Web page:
Y. Jin and
L. J. Szabo, United States Department of Agriculture--Agricultural Research Service, Cereal Disease Laboratory, University of Minnesota, St. Paul 55108;
M. N. Rouse, Department of Plant Pathology, University of Minnesota, St. Paul 55108;
T. Fetch, Jr., Cereal Research Centre, Agriculture and Agri-Food Canada, Winnipeg, MB, R3T 2M9, Canada;
Z. A. Pretorius, Department of Plant Sciences, University of the Free State, Bloemfontein 9300, South Africa; and
R. Wanyera and
P. Njau, Kenyan Agricultural Research Institute, National Plant Breeding Research Center, P.O. Njoro, Kenya
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Accepted for publication 10 December 2008.
The stem rust resistance gene Sr36 confers a near-immune resistance reaction to many races of Puccinia graminis f. sp. tritici and is highly effective against race TTKSK (syn. Ug99), which possesses unusually broad virulence combinations. Because this gene is widely used in United States soft winter wheat germplasm and cultivars, it has been considered to be an important source of resistance to TTKSK. In 2007, moderately susceptible infection responses were observed on wheat lines and cultivars carrying Sr36 in a field screening nursery for stem rust at Njoro, Kenya. We derived 18 single-pustule isolates from stem rust samples collected from the 2007 Njoro nursery. The isolates were evaluated for virulence on 20 North American stem rust differential lines and on wheat lines and cultivars carrying Sr36, Sr31+Sr36, and Sr24+Sr31. Of the 18 isolates, 10 produced infection types 3+ to 4 on line W2691SrTt-1 (monogenic for Sr36) and other lines that carry Sr36 and belonged to a new virulence phenotype that was not detected in previous years. These isolates were identified as race TTTSK. The remaining eight isolates were identified as races TTKSK (five isolates) and TTKST (three isolates), with avirulence and virulence, respectively, to Sr24. Thirteen simple sequence repeat (SSR) markers were used to examine the genetic relationships among the three races in the TTKS lineage. All isolates in the lineage shared an identical SSR genotype and were clearly different from North American races. In all, 16 wheat cultivars and 60 elite breeding lines, postulated to possess Sr36, were susceptible to race TTTSK. The occurrence of race TTTSK with combined virulence on Sr31 and Sr36 has further broadened the virulence spectrum of the TTKS lineage and rendered an important source of resistance ineffective.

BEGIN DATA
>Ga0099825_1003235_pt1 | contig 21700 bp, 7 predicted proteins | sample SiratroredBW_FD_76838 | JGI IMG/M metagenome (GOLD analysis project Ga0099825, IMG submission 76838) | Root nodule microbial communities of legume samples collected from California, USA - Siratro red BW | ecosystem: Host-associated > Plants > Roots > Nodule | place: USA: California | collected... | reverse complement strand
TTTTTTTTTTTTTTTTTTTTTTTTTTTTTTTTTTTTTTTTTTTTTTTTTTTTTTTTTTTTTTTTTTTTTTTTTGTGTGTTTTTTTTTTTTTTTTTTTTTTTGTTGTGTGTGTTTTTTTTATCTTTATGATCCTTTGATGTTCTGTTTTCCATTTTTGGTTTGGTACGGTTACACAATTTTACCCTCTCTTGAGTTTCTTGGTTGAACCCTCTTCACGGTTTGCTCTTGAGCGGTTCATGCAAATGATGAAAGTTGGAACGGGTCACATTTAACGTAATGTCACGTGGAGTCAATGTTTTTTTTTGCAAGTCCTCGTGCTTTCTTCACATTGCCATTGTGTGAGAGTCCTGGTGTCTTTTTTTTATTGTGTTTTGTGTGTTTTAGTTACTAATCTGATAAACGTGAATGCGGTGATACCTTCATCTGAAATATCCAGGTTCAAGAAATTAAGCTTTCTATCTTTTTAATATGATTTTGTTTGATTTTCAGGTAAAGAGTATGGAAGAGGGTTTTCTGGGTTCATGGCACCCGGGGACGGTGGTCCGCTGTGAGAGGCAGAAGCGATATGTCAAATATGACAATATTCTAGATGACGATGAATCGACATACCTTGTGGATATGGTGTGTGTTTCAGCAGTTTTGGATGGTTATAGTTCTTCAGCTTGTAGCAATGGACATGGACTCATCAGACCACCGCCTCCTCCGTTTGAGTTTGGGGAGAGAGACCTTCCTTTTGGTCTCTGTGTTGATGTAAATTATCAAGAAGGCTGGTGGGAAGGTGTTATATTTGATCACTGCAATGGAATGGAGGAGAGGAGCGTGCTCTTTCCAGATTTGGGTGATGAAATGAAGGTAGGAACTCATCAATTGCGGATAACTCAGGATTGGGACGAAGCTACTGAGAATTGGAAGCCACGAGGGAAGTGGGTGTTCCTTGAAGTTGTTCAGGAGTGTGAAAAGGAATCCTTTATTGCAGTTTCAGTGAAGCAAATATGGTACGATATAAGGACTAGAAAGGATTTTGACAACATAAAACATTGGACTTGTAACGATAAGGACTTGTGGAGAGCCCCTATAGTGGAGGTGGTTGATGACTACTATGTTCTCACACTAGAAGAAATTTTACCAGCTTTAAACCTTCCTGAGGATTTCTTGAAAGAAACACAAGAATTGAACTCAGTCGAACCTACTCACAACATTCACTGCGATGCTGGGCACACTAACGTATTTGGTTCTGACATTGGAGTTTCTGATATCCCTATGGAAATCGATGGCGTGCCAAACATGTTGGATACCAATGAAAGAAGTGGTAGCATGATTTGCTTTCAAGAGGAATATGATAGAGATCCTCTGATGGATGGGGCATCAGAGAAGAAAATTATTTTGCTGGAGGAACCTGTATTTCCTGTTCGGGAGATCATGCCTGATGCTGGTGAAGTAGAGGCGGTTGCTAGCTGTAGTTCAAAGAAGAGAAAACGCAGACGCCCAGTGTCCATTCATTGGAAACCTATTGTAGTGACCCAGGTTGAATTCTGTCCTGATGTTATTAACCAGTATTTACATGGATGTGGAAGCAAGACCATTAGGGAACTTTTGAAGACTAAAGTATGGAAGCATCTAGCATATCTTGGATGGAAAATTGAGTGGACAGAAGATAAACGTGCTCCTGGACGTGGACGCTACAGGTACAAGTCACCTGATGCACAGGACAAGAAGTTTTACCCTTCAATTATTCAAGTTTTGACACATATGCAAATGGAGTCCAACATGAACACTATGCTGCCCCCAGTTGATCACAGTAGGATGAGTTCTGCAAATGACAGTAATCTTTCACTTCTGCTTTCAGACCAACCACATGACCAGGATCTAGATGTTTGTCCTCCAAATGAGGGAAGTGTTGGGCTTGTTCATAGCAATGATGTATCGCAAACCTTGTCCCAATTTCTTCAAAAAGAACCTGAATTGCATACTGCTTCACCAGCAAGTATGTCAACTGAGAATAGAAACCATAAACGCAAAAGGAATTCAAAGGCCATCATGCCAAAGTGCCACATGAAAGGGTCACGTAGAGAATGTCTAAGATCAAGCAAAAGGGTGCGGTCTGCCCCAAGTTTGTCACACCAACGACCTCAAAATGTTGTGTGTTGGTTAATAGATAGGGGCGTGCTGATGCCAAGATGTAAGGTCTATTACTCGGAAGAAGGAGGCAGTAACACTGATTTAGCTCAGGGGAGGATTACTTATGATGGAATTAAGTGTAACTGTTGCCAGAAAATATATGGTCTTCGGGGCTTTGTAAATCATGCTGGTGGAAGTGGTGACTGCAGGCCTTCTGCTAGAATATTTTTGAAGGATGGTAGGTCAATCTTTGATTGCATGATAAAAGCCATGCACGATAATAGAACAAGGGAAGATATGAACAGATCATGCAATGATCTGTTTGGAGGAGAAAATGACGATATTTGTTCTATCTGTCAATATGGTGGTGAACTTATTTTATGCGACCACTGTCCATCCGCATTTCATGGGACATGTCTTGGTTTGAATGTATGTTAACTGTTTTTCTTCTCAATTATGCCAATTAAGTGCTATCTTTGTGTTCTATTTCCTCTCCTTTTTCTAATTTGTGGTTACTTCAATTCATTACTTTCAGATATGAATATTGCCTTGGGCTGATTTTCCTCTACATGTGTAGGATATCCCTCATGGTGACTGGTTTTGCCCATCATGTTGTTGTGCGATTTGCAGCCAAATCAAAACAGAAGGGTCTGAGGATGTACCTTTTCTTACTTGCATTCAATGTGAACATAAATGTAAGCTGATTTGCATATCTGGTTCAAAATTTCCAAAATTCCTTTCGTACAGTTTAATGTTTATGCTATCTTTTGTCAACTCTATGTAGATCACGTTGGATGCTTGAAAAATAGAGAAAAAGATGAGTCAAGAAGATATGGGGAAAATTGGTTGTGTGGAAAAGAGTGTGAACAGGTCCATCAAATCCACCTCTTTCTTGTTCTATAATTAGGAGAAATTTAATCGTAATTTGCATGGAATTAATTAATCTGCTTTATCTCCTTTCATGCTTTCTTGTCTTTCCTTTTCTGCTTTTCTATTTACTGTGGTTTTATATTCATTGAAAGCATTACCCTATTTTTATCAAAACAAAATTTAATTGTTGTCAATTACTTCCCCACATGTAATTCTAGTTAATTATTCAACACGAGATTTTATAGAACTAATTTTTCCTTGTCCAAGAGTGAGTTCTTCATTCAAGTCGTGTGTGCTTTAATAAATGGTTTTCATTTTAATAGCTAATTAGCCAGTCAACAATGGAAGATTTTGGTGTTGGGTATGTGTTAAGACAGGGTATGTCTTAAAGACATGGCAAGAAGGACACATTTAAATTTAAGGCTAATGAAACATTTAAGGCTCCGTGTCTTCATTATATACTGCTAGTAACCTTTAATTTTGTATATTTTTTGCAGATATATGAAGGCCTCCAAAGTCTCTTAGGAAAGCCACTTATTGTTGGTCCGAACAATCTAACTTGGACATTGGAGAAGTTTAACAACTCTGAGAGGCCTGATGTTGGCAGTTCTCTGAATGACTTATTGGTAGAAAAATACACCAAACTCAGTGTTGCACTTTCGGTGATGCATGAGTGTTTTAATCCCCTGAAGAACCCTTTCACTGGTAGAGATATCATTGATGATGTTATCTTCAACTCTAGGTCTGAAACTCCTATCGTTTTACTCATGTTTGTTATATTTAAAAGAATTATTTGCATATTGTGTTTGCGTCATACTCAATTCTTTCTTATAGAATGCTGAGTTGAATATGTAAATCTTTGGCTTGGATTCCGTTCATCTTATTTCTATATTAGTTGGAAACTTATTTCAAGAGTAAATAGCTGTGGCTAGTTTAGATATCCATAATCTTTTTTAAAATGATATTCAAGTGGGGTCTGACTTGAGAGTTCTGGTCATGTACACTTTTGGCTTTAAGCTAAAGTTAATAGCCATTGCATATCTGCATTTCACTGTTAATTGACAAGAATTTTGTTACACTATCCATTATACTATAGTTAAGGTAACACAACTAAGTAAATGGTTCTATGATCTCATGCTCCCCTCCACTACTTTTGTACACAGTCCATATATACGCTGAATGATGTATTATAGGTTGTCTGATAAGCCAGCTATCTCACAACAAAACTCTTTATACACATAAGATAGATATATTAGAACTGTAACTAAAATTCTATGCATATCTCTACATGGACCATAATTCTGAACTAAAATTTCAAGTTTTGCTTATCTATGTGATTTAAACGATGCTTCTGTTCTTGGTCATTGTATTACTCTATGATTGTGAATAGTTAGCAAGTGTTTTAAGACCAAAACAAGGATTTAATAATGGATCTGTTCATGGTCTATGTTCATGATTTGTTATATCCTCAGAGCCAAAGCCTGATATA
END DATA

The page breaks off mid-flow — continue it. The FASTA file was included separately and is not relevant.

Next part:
The American Phytopathological Society, 2009